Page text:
Sociocultural Competence, Translanguaging, and Language Ideologies: Language and Cultural Socialization in Two Vietnamese Language Programs in Texas




Dao, Nguyen

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Urged by the overarching problem of the language shift phenomena (Wong-Fillmore, 1991, 2000) and the lack of research among groups of less commonly taught languages, this ethnographic case study documents how the stakeholders from two Vietnamese language programs engaged in language and cultural socialization practices with respect to curricular designs, pedagogical practices, and associated language ideologies. The two focal programs included a Vietnamese dual-language two-way immersion program and a Vietnamese-as-a-second-language program, both located in a central Texas city. More particularly, drawing upon the theoretical and methodological underpinnings of translanguaging (García, 2009; Williams, 1994) and language ideology (Silverstein, 1979), all unified under the lens of language socialization (Ochs & Schieffelin, 1984), the study addresses the following research questions:

(1) In what ways do the stakeholders socialize emergent bilingual learners (both Vietnamese-descent and non-Vietnamese students) into biculturalism? (2) In what ways do the stakeholders engage emergent bilingual learners in bilingual and biliteracy practices in Vietnamese and English? (3) In what ways do the stakeholders’ ideologies of language inform the implementation of the focused programs and classroom practices?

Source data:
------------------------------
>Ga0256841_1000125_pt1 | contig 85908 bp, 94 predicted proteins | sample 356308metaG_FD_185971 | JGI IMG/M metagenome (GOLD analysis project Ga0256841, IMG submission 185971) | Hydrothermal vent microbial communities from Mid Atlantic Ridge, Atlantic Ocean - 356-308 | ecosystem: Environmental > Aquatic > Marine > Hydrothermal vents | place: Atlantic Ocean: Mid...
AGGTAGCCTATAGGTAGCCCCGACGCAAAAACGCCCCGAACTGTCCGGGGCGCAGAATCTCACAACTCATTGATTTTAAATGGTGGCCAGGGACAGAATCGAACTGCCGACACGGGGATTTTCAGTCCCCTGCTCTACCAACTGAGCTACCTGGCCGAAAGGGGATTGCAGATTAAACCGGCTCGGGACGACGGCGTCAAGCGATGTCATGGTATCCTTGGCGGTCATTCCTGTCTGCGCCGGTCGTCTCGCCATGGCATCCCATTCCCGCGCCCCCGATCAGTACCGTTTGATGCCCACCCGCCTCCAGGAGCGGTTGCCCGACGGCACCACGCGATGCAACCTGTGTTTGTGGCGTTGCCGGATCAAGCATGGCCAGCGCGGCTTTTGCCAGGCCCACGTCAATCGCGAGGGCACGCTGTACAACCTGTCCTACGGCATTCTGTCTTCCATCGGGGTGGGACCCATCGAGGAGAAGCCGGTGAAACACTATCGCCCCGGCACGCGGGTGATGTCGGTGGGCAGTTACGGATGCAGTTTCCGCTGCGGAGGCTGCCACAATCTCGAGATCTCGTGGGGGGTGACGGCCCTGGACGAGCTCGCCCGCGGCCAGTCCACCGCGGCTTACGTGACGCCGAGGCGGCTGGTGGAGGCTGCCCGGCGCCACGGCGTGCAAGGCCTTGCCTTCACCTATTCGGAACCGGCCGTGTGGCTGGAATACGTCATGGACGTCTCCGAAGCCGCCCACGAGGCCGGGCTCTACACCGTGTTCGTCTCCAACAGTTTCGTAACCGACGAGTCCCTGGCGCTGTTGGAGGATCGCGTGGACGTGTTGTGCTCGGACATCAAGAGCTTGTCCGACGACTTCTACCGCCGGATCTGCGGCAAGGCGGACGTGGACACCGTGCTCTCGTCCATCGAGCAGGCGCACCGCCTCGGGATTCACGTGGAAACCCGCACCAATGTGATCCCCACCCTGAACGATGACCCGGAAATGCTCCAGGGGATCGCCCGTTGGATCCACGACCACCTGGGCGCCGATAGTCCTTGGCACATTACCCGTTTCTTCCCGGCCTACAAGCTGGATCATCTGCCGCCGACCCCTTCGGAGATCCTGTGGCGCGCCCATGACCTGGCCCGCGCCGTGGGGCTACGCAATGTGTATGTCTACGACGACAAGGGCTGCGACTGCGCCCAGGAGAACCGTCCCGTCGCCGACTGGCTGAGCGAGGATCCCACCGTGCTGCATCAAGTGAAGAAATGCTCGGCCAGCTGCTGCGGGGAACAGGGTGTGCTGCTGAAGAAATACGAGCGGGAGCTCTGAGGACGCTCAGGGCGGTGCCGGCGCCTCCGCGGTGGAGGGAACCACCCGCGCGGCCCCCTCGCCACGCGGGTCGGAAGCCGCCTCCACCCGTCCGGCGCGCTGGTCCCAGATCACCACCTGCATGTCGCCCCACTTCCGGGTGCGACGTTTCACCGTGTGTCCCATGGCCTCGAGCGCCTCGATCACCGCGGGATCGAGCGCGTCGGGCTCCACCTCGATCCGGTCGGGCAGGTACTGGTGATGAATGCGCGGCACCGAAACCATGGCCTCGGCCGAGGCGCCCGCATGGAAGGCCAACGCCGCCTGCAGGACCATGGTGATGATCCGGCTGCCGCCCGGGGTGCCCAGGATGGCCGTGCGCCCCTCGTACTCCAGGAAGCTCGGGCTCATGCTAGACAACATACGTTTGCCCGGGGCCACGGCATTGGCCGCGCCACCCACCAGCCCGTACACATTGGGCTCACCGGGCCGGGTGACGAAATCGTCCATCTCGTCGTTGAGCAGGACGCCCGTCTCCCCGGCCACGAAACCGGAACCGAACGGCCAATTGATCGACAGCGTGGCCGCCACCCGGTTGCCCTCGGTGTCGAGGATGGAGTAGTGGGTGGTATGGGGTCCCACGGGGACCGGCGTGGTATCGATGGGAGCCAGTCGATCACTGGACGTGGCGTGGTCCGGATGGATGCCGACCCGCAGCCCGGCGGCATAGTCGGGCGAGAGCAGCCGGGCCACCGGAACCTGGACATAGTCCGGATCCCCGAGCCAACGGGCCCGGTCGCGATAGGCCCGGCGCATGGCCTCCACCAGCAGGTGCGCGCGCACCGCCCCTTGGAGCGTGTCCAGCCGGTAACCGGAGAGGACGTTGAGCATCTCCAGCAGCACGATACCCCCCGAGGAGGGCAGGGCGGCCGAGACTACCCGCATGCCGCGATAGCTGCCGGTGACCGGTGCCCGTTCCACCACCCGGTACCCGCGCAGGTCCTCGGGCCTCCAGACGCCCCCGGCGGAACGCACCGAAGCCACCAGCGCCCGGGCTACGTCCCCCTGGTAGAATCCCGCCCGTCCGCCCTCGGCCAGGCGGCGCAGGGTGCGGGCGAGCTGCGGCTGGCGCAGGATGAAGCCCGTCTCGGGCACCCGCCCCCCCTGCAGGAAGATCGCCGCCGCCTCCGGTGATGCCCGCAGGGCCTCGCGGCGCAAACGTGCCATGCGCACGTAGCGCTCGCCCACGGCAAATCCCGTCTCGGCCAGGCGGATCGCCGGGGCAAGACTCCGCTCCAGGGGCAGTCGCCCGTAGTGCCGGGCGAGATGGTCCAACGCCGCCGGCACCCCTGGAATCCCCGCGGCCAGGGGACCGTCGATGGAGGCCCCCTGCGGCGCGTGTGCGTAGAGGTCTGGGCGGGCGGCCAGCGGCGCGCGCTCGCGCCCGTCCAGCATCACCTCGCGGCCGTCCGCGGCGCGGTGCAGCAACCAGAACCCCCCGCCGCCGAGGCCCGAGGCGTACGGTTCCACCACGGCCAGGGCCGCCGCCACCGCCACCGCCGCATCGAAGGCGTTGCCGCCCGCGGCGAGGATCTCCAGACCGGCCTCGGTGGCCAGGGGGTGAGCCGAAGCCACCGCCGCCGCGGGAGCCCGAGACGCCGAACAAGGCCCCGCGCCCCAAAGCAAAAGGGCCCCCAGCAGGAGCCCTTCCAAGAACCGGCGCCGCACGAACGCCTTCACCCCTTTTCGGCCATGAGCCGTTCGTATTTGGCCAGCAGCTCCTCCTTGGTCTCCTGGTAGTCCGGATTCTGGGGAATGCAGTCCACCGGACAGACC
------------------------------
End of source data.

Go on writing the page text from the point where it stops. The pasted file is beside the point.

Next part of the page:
Data were drawn from observational field notes, classroom recordings, retrospective interviews with stakeholders and alumni, and a collection of artifacts. Findings reveal that the stakeholders at the two sites employed a variety of socialization strategies to mitigate the effects of language loss while promoting biliteracy and biculturalism. More specifically, they socialized students into Vietnamese culturally-specific ways of being, thinking, and behaving through a robust integration of the sociocultural competence pillar (Howard et al., 2018) at four levels: community, school, classroom, and transnational. Further findings show that teacher participants strategically employed translanguaging as a socialization strategy to promote the students’ habitual consciousness of Vietnamese as the target language and culture in class. Furthermore, an awareness of linguistic shift and inferiority informed the stakeholders’ espousal of a counterhegemonic (Martínez et al., 2015) and anti-shift ideology in implementing the program- and classroom-level policies of language regimentation in which Vietnamese was prioritized over English. Along with that are a strong belief in culture and its substantial role in “anchoring” the language and sustaining the programs. Finally, the stakeholders’ language ideologies rest not only with individuals, but also with parents, local communities, schools, school districts, and the state. This study provides (1) new insights into educational programs that foreground less commonly taught languages, (2) implications for research, policies, and practices in response to the aforementioned findings, and (3) ways forward for future language socialization studies when placed at the crossroad with other fields of inquiry.


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bilingual education, cultural socialization, language ideology, language socialization, sociocultural competence, Vietnamese, Vietnamese language, Texas



Bicultural-Bilingual Studies